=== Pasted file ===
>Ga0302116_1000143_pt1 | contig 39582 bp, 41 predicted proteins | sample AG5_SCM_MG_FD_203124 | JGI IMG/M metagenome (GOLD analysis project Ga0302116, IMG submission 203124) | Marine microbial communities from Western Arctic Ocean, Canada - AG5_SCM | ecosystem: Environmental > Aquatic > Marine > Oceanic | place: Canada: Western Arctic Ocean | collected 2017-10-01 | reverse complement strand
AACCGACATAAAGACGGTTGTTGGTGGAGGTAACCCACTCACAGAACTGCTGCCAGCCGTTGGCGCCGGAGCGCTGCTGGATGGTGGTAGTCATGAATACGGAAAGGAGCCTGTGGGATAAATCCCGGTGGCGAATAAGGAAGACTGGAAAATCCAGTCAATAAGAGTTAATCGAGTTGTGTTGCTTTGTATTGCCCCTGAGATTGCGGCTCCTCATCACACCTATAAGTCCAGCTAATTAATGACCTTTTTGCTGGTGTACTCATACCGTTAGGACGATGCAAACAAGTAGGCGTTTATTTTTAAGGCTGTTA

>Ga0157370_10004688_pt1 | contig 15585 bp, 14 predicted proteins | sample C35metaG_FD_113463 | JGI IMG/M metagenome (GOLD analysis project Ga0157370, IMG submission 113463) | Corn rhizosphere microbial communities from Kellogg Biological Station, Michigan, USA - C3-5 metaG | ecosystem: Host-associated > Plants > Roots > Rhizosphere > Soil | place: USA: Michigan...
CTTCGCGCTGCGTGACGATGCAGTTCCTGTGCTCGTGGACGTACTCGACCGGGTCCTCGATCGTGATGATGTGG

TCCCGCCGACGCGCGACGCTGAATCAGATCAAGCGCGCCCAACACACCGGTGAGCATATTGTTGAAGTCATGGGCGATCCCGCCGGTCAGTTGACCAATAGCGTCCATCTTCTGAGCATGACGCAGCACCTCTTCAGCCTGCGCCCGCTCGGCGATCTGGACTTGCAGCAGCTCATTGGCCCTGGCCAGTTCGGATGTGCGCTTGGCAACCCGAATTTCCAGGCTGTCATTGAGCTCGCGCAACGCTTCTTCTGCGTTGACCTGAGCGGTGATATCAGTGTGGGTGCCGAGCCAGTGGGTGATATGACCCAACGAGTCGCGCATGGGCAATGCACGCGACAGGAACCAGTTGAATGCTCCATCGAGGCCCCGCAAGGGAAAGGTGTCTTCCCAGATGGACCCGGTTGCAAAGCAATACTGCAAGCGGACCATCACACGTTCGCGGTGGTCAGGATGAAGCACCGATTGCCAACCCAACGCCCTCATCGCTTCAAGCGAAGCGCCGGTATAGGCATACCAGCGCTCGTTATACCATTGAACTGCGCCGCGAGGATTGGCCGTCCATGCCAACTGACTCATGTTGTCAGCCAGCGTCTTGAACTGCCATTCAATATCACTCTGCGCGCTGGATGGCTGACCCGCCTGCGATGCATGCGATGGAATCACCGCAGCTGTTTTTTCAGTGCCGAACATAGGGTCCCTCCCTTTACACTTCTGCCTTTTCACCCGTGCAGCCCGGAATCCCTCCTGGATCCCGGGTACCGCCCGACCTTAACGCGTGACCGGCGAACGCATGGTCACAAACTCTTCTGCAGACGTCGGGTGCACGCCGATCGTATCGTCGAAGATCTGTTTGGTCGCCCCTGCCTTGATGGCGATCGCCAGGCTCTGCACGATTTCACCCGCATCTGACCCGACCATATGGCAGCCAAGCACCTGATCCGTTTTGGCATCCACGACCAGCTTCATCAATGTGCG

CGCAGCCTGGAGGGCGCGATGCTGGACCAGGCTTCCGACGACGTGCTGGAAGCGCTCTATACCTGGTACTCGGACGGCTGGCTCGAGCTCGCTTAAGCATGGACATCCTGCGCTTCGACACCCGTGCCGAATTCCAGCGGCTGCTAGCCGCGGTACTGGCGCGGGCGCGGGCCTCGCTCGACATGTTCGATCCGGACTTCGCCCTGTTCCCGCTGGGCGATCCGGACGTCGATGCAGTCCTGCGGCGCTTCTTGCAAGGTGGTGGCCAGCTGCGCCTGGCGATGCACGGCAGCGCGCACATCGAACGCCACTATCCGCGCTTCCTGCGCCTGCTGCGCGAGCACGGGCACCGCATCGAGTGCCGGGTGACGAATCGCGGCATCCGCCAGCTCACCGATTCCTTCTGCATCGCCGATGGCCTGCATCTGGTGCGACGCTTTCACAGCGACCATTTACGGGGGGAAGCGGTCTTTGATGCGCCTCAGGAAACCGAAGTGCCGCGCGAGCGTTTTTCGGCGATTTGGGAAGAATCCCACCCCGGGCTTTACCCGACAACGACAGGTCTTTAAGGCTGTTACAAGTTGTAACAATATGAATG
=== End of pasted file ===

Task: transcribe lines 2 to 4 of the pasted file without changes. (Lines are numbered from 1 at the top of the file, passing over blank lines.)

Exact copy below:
AACCGACATAAAGACGGTTGTTGGTGGAGGTAACCCACTCACAGAACTGCTGCCAGCCGTTGGCGCCGGAGCGCTGCTGGATGGTGGTAGTCATGAATACGGAAAGGAGCCTGTGGGATAAATCCCGGTGGCGAATAAGGAAGACTGGAAAATCCAGTCAATAAGAGTTAATCGAGTTGTGTTGCTTTGTATTGCCCCTGAGATTGCGGCTCCTCATCACACCTATAAGTCCAGCTAATTAATGACCTTTTTGCTGGTGTACTCATACCGTTAGGACGATGCAAACAAGTAGGCGTTTATTTTTAAGGCTGTTA

>Ga0157370_10004688_pt1 | contig 15585 bp, 14 predicted proteins | sample C35metaG_FD_113463 | JGI IMG/M metagenome (GOLD analysis project Ga0157370, IMG submission 113463) | Corn rhizosphere microbial communities from Kellogg Biological Station, Michigan, USA - C3-5 metaG | ecosystem: Host-associated > Plants > Roots > Rhizosphere > Soil | place: USA: Michigan...
CTTCGCGCTGCGTGACGATGCAGTTCCTGTGCTCGTGGACGTACTCGACCGGGTCCTCGATCGTGATGATGTGG